Tuesday, February 17, 2015

Flat Tuesday

One tire was harmed in the making of this post

I like cheap and reliable things which give you some warning before they fail. So when my cheap and reliable commuter tire starting making this "flup-flup-flup-flup-flup" sound without actually going flat, I knew it was trying to tell me something. Something like, "Hey, you got your money's worth after umpteen thousand miles of riding back and forth to work, it's time to go ahead and put the new one on."

That's almost a perfect scenario for me. To feel like a nice, reliable thing nicely and reliably notified me that it was time to celebrate a product well used, and move on. Looking at the photo above, the tire is perhaps a bit beyond that point, but nonetheless it soldiered on, and did not actually fail me on my commute. The "flup-flup-flup-flup-flup" sound was that flap of sidewall hitting the brake arm every time around, and for both the flap and the brake arm, I am grateful that they informed me prior to a blowout or some other less pleasant failure mode. That's pure wear you see there, as far as I know: I don't think I ran over something, and I'm sure that the brake pads aren't rubbing the tire. That's just several thousand commuting miles taking its toll. Call it Spring, Summer, Winter, rain and beating sun, just adding up, just breaking down.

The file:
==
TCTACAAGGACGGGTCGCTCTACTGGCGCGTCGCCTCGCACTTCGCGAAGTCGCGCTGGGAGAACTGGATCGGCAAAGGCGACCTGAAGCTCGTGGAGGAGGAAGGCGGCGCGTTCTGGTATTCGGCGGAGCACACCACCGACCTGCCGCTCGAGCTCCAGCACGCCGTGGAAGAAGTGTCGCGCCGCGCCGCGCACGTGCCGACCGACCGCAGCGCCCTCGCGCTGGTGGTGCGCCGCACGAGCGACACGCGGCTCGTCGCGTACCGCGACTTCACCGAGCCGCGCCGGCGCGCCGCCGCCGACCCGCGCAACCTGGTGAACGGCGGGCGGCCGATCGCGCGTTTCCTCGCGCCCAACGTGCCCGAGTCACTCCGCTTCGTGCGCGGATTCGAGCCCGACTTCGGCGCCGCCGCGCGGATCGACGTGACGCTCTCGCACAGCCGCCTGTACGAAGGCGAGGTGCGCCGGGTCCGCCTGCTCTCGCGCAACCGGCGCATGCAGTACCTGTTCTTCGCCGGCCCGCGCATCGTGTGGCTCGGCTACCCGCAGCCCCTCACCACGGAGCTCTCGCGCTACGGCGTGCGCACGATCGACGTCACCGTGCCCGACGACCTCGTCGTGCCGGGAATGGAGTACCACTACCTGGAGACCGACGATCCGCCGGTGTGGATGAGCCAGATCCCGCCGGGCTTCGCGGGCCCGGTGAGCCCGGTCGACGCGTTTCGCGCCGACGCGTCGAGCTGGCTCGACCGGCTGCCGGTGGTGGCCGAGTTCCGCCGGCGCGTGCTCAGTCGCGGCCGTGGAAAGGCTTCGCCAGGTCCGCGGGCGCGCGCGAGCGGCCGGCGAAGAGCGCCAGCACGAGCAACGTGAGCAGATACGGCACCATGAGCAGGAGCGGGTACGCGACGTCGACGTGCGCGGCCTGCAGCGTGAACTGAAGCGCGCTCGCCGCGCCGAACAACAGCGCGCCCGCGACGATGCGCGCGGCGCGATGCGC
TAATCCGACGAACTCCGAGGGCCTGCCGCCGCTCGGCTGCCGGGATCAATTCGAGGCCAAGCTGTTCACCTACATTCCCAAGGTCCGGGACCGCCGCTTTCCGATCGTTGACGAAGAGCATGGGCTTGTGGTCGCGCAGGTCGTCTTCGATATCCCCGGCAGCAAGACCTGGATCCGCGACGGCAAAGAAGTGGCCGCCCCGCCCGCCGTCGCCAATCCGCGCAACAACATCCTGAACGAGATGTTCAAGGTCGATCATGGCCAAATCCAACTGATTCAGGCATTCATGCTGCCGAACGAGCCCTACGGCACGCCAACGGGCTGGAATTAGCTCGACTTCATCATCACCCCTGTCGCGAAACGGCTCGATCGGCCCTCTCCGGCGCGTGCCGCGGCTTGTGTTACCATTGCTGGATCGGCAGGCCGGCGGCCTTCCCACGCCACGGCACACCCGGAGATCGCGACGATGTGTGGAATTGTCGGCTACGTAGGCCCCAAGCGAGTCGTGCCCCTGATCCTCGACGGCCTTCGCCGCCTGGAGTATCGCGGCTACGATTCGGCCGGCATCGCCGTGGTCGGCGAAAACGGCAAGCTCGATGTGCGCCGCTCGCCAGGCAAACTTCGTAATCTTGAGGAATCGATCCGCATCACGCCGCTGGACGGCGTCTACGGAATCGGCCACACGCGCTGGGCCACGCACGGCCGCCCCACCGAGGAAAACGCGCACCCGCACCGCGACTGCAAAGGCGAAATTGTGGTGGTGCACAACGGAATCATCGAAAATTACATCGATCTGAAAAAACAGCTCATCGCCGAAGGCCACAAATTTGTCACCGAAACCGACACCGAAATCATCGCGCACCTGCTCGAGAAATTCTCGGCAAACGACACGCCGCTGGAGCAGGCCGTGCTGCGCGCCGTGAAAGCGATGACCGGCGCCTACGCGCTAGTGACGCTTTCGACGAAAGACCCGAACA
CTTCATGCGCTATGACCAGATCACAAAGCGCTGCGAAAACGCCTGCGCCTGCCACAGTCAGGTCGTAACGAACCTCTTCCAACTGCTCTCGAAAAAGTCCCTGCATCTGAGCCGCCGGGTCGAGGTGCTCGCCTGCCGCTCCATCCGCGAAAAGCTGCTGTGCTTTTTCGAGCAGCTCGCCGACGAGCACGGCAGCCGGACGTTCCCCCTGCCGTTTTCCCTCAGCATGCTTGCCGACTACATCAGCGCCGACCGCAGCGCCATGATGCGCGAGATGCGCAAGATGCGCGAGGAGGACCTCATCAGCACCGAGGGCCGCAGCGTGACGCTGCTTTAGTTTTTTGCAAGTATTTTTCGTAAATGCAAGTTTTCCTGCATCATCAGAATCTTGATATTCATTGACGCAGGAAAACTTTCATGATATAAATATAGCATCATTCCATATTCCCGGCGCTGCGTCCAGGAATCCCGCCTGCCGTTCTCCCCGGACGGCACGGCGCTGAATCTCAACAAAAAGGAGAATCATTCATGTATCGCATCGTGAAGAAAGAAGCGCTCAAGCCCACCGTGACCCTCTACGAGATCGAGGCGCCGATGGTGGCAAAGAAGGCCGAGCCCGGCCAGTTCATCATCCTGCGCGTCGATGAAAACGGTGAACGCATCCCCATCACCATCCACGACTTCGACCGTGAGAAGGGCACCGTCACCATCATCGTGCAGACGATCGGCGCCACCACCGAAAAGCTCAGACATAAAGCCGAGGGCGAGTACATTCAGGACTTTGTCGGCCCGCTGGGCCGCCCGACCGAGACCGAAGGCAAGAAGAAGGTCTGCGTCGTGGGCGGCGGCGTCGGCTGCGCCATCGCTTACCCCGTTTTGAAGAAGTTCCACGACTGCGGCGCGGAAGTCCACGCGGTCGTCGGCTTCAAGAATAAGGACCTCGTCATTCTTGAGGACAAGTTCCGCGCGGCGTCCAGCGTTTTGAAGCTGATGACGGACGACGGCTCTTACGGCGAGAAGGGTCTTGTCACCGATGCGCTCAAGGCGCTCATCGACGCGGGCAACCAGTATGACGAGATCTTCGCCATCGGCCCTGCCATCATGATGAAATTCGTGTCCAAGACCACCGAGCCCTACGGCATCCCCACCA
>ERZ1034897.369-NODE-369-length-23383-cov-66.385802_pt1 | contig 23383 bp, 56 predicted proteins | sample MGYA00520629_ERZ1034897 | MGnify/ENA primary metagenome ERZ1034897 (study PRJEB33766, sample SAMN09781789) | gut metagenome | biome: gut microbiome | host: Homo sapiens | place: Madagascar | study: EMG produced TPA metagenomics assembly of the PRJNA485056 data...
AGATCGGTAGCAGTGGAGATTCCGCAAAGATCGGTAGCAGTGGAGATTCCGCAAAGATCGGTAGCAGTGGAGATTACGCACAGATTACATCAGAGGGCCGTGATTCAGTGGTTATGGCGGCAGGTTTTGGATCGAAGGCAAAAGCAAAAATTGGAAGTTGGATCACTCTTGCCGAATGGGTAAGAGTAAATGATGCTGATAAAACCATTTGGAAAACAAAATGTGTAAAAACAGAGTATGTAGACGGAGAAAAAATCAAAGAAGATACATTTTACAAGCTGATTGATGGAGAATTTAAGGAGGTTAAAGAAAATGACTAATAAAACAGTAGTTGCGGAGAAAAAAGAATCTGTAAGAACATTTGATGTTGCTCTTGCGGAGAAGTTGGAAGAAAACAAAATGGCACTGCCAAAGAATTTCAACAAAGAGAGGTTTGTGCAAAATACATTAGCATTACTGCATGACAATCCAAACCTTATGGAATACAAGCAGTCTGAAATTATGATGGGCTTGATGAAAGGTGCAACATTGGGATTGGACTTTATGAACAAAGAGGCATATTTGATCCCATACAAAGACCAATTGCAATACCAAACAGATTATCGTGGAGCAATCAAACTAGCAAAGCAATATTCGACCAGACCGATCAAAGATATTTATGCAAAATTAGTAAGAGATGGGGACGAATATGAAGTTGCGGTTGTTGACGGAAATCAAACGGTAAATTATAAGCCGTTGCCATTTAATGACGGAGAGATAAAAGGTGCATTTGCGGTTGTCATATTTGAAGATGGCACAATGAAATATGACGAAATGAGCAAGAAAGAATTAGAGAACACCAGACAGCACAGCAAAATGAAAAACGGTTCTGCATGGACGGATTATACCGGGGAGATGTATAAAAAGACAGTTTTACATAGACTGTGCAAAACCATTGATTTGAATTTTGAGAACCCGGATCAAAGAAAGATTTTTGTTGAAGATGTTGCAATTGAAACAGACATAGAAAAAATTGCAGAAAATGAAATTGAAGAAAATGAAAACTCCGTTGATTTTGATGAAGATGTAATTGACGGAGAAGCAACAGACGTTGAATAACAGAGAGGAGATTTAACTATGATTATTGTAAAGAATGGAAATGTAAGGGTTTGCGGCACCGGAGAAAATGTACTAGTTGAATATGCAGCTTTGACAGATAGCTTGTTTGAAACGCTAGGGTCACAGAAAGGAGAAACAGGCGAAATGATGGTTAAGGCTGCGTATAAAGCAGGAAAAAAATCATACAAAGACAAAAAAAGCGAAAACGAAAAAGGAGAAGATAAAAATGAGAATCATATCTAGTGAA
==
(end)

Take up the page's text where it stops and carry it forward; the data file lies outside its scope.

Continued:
Thank you, cheap reliable tire, for performing your lowly but vital task for all those miles, and for letting me know when it was your time to go. Happy Flat Tuesday!


  1. Occasionally, tires fail in a cyclist-friendly manner. http://dfwptp.blogspot.com/2013/11/abc-and-armadillo-tires.html. What brand/model was your own tire?

    1. The following is not a product endorsement. Steve, these are Nashbar Streetwise-K (kevlar belted) tires. I believe riding conditions, methods, and techniques have a lot to do with tire performance and life. Also that expectations affect evaluations. My commuting through the desert on flat streets is probably not "typical" conditions. My expectations are specific and also probably not typical. But these work great for me as good cheap all-arounders.


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